After the initial introduction to the concept of the Vigil, Sejic introduces new things throughout the book interesting ways and foreshadows many things that the reader obviously only recognizes when it comes up against in important points of the story. Throughout the book, the Vigil aligned characters are fond of puns, bad puns at that but all of them acknowledge that the puns are bad which adds a little comic flare. A constant throughout the entire book is the excellent art of Sejic who’s long list of credits gives one the idea about how much his talent is wanted and acknowledged by the comic industry.

Upon finishing “Death Vigil: Volume I” the reader will find like myself that they want more and the dangling story arcs continue and grow over time. But the only way for that to happen is for this book to sell good giving Sejic incentive to writing Volume II. Trust me, you’ll not be sorry about reading this book and will agree on wanting more.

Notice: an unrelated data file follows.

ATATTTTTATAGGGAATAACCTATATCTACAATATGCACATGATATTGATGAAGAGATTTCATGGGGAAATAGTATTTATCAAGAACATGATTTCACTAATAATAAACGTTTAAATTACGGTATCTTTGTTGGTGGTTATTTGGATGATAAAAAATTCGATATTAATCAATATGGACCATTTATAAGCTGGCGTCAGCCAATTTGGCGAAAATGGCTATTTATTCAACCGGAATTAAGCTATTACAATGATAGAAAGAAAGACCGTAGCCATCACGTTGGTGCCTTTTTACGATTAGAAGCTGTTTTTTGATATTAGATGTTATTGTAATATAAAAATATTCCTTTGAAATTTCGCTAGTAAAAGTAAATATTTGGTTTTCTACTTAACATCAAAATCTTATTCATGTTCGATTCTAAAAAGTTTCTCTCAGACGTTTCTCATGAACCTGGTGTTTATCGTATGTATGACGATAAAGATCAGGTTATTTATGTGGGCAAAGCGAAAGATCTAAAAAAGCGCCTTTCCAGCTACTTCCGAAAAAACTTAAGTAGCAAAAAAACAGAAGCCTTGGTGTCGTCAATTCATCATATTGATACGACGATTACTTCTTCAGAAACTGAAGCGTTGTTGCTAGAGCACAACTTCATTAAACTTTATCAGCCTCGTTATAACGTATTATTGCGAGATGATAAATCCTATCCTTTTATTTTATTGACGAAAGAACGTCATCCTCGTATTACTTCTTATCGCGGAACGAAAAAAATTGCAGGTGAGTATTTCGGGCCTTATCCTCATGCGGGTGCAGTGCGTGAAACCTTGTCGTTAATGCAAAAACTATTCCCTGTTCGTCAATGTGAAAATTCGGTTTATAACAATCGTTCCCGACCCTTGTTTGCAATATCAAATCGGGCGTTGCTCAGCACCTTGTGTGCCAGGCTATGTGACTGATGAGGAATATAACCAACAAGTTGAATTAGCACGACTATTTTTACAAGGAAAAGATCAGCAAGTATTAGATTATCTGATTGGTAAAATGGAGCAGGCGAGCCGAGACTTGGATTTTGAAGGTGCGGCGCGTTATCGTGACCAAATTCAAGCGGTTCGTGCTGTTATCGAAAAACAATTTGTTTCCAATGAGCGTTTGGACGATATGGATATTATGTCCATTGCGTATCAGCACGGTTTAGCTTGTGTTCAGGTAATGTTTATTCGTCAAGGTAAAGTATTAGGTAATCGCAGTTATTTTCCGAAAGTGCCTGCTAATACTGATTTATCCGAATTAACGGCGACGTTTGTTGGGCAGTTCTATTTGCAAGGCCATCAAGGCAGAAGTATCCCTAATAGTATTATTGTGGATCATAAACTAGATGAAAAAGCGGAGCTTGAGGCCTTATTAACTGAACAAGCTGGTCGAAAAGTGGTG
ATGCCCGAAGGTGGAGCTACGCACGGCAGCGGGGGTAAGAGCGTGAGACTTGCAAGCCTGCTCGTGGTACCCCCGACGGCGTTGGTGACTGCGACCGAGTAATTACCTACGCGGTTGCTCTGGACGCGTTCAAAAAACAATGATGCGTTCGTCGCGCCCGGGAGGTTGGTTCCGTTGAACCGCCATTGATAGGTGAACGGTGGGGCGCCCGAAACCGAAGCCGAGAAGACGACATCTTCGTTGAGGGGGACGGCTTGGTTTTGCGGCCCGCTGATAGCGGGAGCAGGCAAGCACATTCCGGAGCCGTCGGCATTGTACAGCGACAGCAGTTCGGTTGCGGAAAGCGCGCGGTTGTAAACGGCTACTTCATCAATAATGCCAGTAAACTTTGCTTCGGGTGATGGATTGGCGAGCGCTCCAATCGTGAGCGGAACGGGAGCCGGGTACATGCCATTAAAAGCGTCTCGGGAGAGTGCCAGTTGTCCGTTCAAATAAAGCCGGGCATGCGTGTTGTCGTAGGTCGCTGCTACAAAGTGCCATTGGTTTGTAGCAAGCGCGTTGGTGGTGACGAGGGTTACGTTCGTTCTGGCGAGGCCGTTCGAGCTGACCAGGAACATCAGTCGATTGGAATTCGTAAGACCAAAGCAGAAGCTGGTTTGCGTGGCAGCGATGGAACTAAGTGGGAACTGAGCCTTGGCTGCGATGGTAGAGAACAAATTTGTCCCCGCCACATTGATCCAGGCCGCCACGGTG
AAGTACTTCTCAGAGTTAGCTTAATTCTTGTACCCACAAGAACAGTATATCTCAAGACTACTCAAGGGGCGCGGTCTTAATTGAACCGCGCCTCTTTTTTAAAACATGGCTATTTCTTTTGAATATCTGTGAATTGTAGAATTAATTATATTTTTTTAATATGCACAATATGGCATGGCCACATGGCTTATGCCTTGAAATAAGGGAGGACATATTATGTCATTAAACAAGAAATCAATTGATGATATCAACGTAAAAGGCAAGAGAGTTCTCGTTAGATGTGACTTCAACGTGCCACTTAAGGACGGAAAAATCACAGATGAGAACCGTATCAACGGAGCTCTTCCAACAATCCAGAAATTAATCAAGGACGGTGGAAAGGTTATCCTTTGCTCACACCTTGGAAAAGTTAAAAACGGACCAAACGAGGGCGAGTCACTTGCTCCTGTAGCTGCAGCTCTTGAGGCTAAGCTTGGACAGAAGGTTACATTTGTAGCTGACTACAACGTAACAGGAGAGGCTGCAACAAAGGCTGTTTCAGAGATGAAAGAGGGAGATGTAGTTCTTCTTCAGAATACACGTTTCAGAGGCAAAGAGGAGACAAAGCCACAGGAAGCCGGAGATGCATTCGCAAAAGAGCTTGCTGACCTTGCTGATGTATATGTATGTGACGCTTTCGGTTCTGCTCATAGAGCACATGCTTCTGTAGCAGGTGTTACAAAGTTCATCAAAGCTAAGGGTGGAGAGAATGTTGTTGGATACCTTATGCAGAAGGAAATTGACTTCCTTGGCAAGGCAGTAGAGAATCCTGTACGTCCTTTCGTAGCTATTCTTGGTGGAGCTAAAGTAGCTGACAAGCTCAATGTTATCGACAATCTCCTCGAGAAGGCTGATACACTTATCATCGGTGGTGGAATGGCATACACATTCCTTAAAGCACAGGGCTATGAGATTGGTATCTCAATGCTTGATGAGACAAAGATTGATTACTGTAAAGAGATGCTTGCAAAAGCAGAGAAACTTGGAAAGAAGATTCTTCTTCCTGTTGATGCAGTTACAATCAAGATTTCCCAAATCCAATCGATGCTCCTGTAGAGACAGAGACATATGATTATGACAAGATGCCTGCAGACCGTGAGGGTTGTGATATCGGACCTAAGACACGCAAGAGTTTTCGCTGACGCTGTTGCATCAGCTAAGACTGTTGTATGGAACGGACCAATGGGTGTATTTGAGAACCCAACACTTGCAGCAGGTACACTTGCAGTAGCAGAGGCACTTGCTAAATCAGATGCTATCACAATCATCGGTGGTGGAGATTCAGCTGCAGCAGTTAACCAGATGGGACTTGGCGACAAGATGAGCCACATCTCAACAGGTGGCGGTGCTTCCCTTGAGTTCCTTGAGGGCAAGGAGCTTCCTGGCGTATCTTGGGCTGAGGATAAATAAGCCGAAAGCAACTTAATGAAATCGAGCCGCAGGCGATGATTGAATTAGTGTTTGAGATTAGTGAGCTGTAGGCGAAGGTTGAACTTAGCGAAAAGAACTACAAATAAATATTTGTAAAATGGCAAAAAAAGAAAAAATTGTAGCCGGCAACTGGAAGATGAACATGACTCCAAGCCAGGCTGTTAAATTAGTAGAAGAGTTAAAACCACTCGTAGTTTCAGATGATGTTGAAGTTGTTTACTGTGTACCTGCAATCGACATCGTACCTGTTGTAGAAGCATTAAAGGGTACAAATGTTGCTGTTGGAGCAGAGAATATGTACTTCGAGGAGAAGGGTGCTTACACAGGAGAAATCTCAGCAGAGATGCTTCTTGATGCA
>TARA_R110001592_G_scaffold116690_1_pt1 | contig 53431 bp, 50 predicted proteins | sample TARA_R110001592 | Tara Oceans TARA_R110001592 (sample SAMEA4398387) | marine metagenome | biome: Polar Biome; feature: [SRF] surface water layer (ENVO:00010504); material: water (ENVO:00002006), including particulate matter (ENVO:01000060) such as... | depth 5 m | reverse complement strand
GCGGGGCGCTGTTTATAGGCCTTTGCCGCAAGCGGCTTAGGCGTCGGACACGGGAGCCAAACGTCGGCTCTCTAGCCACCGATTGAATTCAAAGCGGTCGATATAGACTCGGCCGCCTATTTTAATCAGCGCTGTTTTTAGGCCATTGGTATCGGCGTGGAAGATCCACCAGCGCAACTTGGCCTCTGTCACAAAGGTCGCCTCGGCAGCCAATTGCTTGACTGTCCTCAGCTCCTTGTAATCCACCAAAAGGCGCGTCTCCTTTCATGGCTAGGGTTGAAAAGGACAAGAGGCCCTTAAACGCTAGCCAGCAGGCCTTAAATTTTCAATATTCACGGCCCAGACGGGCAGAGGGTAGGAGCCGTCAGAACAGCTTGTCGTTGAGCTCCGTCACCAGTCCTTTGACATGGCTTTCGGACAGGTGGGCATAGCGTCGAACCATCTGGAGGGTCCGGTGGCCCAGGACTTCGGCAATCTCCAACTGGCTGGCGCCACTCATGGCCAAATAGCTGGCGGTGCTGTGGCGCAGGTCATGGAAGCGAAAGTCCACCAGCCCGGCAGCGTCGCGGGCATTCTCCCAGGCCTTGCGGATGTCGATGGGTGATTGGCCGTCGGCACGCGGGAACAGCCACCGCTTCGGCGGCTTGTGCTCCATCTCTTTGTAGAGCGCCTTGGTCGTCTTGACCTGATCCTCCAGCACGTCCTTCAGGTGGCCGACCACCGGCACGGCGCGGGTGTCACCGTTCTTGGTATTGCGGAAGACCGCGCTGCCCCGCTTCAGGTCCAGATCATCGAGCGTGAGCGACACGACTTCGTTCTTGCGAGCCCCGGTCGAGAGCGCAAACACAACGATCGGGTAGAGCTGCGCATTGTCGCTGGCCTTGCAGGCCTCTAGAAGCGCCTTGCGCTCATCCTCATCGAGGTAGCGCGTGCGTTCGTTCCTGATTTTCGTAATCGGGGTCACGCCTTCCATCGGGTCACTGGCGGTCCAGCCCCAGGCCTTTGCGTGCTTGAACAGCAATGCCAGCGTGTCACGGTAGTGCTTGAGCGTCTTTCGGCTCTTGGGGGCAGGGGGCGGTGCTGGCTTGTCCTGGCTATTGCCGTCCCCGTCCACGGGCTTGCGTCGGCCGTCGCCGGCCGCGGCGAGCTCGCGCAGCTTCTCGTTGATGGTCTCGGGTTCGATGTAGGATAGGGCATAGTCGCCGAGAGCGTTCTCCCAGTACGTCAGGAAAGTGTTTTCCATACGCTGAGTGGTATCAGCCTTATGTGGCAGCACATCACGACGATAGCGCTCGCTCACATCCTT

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The Complete Sherlock Holmes Volume I

The Complete Sherlock Holmes, Volume I (Barnes & Noble Classics Series)The Complete Sherlock Holmes, Volume I by Arthur Conan Doyle
My rating: 4 of 5 stars

The world’s most revered and famous fictional detective first appeared from the pen of Sir Arthur Conan Doyle almost a 130 years ago, but the author did not finish with his greatest creation until almost 40 years later even after unsuccessfully killing him off. In this first volume of all the collected works that feature Sherlock Holmes and his friend Dr. John Watson, the reader first meets the great detective and his friend through two short novellas, 23 short stories, and the best-known and greatest case the pair ever faced.